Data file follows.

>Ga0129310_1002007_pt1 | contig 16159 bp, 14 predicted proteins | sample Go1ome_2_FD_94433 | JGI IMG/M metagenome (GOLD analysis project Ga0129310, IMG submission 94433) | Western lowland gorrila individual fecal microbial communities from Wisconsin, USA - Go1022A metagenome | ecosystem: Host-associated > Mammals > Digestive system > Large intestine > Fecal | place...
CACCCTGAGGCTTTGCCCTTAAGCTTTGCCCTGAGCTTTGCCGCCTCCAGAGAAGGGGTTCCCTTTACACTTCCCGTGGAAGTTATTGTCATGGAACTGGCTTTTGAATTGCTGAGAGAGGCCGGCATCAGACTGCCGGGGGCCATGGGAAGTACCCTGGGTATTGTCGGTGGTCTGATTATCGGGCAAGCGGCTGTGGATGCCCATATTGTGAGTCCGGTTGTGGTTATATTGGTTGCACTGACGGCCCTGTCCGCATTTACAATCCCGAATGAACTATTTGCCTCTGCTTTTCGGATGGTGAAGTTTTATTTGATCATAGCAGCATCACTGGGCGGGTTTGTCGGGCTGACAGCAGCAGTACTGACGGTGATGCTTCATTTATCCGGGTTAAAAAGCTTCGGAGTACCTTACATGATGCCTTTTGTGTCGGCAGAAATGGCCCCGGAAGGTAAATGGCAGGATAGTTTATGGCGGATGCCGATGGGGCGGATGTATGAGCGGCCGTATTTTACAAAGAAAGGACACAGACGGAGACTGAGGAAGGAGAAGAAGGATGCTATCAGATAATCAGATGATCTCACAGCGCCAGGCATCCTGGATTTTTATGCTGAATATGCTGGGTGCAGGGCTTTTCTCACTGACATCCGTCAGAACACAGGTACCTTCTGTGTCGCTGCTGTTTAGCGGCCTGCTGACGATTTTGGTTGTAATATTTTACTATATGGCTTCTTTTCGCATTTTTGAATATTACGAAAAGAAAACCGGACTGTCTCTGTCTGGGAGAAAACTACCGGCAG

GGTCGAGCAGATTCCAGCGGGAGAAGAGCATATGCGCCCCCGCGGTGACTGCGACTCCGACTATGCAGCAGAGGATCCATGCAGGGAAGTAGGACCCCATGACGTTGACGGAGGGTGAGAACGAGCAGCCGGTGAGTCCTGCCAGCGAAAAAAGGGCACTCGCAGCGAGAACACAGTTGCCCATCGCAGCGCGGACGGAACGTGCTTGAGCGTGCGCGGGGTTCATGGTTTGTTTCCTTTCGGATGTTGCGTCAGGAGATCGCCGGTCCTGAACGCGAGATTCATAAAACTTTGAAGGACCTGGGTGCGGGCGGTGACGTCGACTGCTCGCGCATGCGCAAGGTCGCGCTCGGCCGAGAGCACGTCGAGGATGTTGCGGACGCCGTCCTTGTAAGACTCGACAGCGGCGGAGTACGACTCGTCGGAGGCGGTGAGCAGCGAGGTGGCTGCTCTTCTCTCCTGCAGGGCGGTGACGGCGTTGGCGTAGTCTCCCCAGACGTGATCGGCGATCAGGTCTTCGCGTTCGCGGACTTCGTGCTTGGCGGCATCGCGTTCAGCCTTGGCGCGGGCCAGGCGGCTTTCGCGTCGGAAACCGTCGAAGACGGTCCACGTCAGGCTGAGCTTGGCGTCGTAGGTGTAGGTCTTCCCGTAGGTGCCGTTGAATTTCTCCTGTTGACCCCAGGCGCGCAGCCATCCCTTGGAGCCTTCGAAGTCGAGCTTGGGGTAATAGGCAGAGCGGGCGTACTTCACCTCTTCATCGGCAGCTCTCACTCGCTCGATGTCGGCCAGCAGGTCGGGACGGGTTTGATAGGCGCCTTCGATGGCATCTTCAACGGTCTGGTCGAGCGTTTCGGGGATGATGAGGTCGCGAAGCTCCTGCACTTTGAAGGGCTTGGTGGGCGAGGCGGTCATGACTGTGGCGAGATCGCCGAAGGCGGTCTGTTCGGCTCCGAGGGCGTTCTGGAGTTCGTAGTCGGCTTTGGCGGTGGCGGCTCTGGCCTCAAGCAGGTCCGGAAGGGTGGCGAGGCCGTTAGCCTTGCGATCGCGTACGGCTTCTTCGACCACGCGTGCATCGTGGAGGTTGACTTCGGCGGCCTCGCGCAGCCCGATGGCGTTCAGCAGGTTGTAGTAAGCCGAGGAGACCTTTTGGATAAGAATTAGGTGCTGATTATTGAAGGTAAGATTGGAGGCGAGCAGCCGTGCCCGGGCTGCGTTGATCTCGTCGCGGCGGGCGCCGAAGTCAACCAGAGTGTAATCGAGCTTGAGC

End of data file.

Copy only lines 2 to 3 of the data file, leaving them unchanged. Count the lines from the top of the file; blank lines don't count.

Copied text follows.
CACCCTGAGGCTTTGCCCTTAAGCTTTGCCCTGAGCTTTGCCGCCTCCAGAGAAGGGGTTCCCTTTACACTTCCCGTGGAAGTTATTGTCATGGAACTGGCTTTTGAATTGCTGAGAGAGGCCGGCATCAGACTGCCGGGGGCCATGGGAAGTACCCTGGGTATTGTCGGTGGTCTGATTATCGGGCAAGCGGCTGTGGATGCCCATATTGTGAGTCCGGTTGTGGTTATATTGGTTGCACTGACGGCCCTGTCCGCATTTACAATCCCGAATGAACTATTTGCCTCTGCTTTTCGGATGGTGAAGTTTTATTTGATCATAGCAGCATCACTGGGCGGGTTTGTCGGGCTGACAGCAGCAGTACTGACGGTGATGCTTCATTTATCCGGGTTAAAAAGCTTCGGAGTACCTTACATGATGCCTTTTGTGTCGGCAGAAATGGCCCCGGAAGGTAAATGGCAGGATAGTTTATGGCGGATGCCGATGGGGCGGATGTATGAGCGGCCGTATTTTACAAAGAAAGGACACAGACGGAGACTGAGGAAGGAGAAGAAGGATGCTATCAGATAATCAGATGATCTCACAGCGCCAGGCATCCTGGATTTTTATGCTGAATATGCTGGGTGCAGGGCTTTTCTCACTGACATCCGTCAGAACACAGGTACCTTCTGTGTCGCTGCTGTTTAGCGGCCTGCTGACGATTTTGGTTGTAATATTTTACTATATGGCTTCTTTTCGCATTTTTGAATATTACGAAAAGAAAACCGGACTGTCTCTGTCTGGGAGAAAACTACCGGCAG

GGTCGAGCAGATTCCAGCGGGAGAAGAGCATATGCGCCCCCGCGGTGACTGCGACTCCGACTATGCAGCAGAGGATCCATGCAGGGAAGTAGGACCCCATGACGTTGACGGAGGGTGAGAACGAGCAGCCGGTGAGTCCTGCCAGCGAAAAAAGGGCACTCGCAGCGAGAACACAGTTGCCCATCGCAGCGCGGACGGAACGTGCTTGAGCGTGCGCGGGGTTCATGGTTTGTTTCCTTTCGGATGTTGCGTCAGGAGATCGCCGGTCCTGAACGCGAGATTCATAAAACTTTGAAGGACCTGGGTGCGGGCGGTGACGTCGACTGCTCGCGCATGCGCAAGGTCGCGCTCGGCCGAGAGCACGTCGAGGATGTTGCGGACGCCGTCCTTGTAAGACTCGACAGCGGCGGAGTACGACTCGTCGGAGGCGGTGAGCAGCGAGGTGGCTGCTCTTCTCTCCTGCAGGGCGGTGACGGCGTTGGCGTAGTCTCCCCAGACGTGATCGGCGATCAGGTCTTCGCGTTCGCGGACTTCGTGCTTGGCGGCATCGCGTTCAGCCTTGGCGCGGGCCAGGCGGCTTTCGCGTCGGAAACCGTCGAAGACGGTCCACGTCAGGCTGAGCTTGGCGTCGTAGGTGTAGGTCTTCCCGTAGGTGCCGTTGAATTTCTCCTGTTGACCCCAGGCGCGCAGCCATCCCTTGGAGCCTTCGAAGTCGAGCTTGGGGTAATAGGCAGAGCGGGCGTACTTCACCTCTTCATCGGCAGCTCTCACTCGCTCGATGTCGGCCAGCAGGTCGGGACGGGTTTGATAGGCGCCTTCGATGGCATCTTCAACGGTCTGGTCGAGCGTTTCGGGGATGATGAGGTCGCGAAGCTCCTGCACTTTGAAGGGCTTGGTGGGCGAGGCGGTCATGACTGTGGCGAGATCGCCGAAGGCGGTCTGTTCGGCTCCGAGGGCGTTCTGGAGTTCGTAGTCGGCTTTGGCGGTGGCGGCTCTGGCCTCAAGCAGGTCCGGAAGGGTGGCGAGGCCGTTAGCCTTGCGATCGCGTACGGCTTCTTCGACCACGCGTGCATCGTGGAGGTTGACTTCGGCGGCCTCGCGCAGCCCGATGGCGTTCAGCAGGTTGTAGTAAGCCGAGGAGACCTTTTGGATAAGAATTAGGTGCTGATTATTGAAGGTAAGATTGGAGGCGAGCAGCCGTGCCCGGGCTGCGTTGATCTCGTCGCGGCGGGCGCCGAAGTCAACCAGAGTGTAATCGAGCTTGAGC